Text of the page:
A toxic workplace is one that makes you feel undervalued, unappreciated, and uncomfortable. It may take subtle forms such as an air of hostility or setting people up for failure, or it may be more obvious with a great deal of screaming or bullying. Whatever the case, a toxic workplace is bad news because it can make you unproductive and unhappy. There are a number of reasons your workplace may be making you unproductive, including:
Let’s face it, people like to be appreciated and that includes at their places of work. After all, you spend most of your days with your colleagues. If you feel like you don’t matter much to the organisation, there is a good chance you’ll do the minimum and go home at the close of business. It is even worse if your boss or HR gives the impression that you are lucky to have a job in the first place.
Non-existent work-life balance
You may have heard that it is not possible to attain a perfect work-life balance. That may be true, but having some semblance of balance is better than none at all. No matter how dedicated you may be to your job, an unhealthy work-life balance can get to you and affect your productivity. What’s the point in working yourself to death or sacrificing your social/family life for work if you’ll be unhappy in the end? While your employer has a role to play here, you can help yourself by reading books and learning from other sources how to balance your work and private life.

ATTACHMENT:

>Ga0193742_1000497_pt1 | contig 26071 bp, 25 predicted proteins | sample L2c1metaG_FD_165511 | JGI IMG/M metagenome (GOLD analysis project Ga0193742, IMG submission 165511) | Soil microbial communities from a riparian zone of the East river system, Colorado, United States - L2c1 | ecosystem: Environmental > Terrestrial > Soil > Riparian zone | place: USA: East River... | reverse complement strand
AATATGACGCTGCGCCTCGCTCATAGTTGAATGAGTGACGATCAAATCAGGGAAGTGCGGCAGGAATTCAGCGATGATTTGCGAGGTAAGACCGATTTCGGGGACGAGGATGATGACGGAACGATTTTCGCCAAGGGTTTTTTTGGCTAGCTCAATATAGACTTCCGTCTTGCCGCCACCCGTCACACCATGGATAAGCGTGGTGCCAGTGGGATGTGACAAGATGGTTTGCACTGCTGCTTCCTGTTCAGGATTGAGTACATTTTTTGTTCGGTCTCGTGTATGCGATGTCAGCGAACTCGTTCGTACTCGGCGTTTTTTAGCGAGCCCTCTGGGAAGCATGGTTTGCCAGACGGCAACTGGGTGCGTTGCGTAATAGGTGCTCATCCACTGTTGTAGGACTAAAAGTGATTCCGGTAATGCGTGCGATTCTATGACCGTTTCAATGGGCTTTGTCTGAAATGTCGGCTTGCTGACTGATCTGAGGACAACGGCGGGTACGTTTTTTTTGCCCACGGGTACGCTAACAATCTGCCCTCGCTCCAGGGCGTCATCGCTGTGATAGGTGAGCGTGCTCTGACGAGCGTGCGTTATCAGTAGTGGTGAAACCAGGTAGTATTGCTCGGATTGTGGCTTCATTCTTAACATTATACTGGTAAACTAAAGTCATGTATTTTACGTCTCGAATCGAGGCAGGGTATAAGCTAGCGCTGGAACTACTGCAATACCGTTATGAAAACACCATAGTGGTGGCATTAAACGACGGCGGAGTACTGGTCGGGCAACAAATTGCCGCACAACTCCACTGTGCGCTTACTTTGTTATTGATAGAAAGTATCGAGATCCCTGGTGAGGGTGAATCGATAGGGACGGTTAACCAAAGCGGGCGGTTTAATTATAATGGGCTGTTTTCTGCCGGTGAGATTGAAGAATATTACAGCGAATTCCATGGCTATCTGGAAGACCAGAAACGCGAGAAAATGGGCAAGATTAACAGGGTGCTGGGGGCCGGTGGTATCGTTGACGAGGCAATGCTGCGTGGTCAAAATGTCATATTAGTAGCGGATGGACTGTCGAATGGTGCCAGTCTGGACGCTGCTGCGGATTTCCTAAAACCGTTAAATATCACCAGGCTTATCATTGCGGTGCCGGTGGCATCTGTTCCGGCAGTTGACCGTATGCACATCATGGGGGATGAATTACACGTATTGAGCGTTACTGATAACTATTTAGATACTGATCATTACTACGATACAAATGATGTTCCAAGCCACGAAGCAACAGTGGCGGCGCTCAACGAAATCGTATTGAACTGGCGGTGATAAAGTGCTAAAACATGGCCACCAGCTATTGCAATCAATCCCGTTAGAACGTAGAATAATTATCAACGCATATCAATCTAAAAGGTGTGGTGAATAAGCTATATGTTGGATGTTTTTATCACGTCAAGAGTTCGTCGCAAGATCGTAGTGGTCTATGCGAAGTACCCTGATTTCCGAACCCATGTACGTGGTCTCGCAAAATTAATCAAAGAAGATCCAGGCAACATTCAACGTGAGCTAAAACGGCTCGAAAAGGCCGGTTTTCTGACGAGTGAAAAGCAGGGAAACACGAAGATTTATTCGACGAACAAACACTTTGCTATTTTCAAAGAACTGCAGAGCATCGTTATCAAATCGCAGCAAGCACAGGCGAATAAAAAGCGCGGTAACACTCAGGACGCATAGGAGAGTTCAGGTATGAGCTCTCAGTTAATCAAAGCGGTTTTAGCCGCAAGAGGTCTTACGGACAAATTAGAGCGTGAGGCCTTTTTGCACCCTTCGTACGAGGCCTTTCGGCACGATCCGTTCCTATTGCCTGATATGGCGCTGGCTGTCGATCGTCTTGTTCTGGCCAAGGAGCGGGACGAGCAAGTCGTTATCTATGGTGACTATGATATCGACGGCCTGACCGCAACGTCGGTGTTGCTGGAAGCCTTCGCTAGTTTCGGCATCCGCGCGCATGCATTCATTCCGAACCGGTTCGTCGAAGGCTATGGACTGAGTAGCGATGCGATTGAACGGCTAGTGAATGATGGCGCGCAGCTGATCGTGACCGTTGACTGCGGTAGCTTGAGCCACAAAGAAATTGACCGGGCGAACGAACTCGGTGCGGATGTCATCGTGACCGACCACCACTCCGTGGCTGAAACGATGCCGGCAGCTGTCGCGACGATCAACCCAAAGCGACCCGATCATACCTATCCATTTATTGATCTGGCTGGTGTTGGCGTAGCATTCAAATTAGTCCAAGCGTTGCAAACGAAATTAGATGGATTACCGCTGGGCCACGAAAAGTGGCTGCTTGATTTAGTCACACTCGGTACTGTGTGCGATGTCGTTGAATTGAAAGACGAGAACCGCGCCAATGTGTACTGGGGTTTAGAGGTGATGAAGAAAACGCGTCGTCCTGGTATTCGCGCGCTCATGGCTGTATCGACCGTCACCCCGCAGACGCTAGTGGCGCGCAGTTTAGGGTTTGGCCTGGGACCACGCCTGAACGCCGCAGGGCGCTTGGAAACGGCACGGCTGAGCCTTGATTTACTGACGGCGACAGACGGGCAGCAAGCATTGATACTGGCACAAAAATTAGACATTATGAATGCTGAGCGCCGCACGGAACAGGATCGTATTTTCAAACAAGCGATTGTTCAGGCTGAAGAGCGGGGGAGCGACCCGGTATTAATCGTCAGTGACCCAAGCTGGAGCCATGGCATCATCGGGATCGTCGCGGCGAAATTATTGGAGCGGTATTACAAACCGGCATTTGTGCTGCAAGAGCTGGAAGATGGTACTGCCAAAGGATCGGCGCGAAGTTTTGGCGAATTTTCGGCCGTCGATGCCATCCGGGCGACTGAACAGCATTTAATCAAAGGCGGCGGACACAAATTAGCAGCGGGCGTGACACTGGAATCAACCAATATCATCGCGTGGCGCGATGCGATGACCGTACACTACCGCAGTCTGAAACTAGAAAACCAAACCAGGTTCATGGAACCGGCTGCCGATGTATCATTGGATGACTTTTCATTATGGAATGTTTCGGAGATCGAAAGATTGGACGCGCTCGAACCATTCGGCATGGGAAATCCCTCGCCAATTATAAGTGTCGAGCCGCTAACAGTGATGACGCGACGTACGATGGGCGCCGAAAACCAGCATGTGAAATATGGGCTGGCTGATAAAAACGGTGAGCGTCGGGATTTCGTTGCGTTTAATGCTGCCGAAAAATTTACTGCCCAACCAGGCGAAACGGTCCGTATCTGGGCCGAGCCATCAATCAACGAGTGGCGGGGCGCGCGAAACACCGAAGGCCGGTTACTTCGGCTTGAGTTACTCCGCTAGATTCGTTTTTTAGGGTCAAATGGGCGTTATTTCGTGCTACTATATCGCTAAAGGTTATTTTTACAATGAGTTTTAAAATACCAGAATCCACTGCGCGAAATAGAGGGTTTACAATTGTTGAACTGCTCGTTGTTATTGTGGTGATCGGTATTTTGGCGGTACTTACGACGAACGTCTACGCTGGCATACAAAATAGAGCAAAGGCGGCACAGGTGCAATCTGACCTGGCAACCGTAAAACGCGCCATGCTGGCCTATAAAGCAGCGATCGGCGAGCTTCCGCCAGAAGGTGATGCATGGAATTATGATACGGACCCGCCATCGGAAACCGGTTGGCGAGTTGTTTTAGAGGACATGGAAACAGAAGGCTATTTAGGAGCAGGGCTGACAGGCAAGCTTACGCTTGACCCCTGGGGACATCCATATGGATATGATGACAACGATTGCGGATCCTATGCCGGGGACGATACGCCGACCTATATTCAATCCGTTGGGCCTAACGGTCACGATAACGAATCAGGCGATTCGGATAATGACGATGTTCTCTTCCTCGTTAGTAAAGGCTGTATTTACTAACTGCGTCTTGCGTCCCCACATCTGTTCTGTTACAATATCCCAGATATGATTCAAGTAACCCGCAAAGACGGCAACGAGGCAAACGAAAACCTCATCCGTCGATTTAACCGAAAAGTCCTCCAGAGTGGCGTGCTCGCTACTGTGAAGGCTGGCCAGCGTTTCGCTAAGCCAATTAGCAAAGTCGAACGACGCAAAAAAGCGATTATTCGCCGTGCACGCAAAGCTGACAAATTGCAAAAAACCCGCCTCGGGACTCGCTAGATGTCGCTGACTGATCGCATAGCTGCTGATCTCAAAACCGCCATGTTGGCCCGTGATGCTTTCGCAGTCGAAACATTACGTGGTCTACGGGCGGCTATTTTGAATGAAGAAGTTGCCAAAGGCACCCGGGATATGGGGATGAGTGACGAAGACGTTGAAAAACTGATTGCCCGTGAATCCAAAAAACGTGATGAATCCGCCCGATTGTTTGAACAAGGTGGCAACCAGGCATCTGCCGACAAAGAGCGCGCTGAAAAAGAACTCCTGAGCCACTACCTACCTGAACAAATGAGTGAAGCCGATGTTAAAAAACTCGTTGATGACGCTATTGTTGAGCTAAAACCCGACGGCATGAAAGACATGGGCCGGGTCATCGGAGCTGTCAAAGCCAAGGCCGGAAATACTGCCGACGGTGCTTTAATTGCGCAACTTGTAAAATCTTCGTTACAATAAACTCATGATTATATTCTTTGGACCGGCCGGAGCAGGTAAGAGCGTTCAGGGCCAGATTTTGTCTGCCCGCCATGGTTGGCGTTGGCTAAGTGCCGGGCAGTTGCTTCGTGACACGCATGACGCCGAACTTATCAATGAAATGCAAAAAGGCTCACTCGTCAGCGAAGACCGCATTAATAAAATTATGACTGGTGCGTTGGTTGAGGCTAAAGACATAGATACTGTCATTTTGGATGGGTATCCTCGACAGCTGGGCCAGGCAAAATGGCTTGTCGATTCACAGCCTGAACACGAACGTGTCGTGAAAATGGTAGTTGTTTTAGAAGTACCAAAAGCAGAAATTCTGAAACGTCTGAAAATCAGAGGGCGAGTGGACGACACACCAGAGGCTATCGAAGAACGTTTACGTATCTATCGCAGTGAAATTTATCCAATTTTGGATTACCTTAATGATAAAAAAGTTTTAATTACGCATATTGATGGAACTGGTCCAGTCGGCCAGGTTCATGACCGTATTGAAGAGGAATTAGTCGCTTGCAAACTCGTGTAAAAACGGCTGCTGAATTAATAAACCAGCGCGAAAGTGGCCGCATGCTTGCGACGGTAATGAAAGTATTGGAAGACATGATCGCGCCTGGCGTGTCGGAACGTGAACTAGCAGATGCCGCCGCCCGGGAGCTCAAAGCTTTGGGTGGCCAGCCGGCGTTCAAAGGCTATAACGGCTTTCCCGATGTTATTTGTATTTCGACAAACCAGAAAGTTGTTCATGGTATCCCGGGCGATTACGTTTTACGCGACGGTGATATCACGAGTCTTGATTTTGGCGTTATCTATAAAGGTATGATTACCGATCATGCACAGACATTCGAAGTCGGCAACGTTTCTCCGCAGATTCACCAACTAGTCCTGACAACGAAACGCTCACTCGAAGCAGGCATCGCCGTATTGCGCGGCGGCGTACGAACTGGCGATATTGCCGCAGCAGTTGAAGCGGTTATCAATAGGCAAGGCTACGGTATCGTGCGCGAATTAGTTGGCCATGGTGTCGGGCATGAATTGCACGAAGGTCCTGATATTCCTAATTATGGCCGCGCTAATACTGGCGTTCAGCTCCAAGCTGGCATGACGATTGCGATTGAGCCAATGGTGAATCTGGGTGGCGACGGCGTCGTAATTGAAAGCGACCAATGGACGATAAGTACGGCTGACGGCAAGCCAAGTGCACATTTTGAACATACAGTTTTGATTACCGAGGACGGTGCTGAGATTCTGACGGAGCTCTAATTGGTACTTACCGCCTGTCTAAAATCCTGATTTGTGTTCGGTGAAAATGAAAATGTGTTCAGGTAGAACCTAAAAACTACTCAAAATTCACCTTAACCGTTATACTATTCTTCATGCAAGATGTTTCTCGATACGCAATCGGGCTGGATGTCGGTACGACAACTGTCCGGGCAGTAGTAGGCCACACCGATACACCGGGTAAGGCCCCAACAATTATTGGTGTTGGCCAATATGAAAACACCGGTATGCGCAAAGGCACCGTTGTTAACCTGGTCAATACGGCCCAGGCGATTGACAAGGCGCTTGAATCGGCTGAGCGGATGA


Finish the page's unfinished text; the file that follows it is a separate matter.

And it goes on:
No opportunities for growth
If you don’t feel like there are opportunities for growth within your organisation or don’t feel challenged, you can get complacent. Getting complacent goes hand in hand with decreased productivity and lack of motivation. It’s even worse when your boss doesn’t seem to be interested in your growth or fails to notice your challenges.
If you have never been one to care for cliques, you may get irritated or angry when it feels like some of your co-workers are talking to everyone but you. This can be horribly distracting and no matter how much you try to ignore it, you might not be able to stop thinking about it even when you are home.
You are not a machine that simply produces results when given instructions. You are a living, breathing human who needs to have some sense of direction and that extends to work. It could kill your zeal to work if your organisation’s goals are not clearly defined or you don’t get to be a part of the goal-setting process.
If your boss is a tyrant, they may want to control everything you want to do, refuse to listen to you, or pounce on you for every mistake you make. Having this type of boss can kill your motivation to work.
Do any of these situations feel familiar?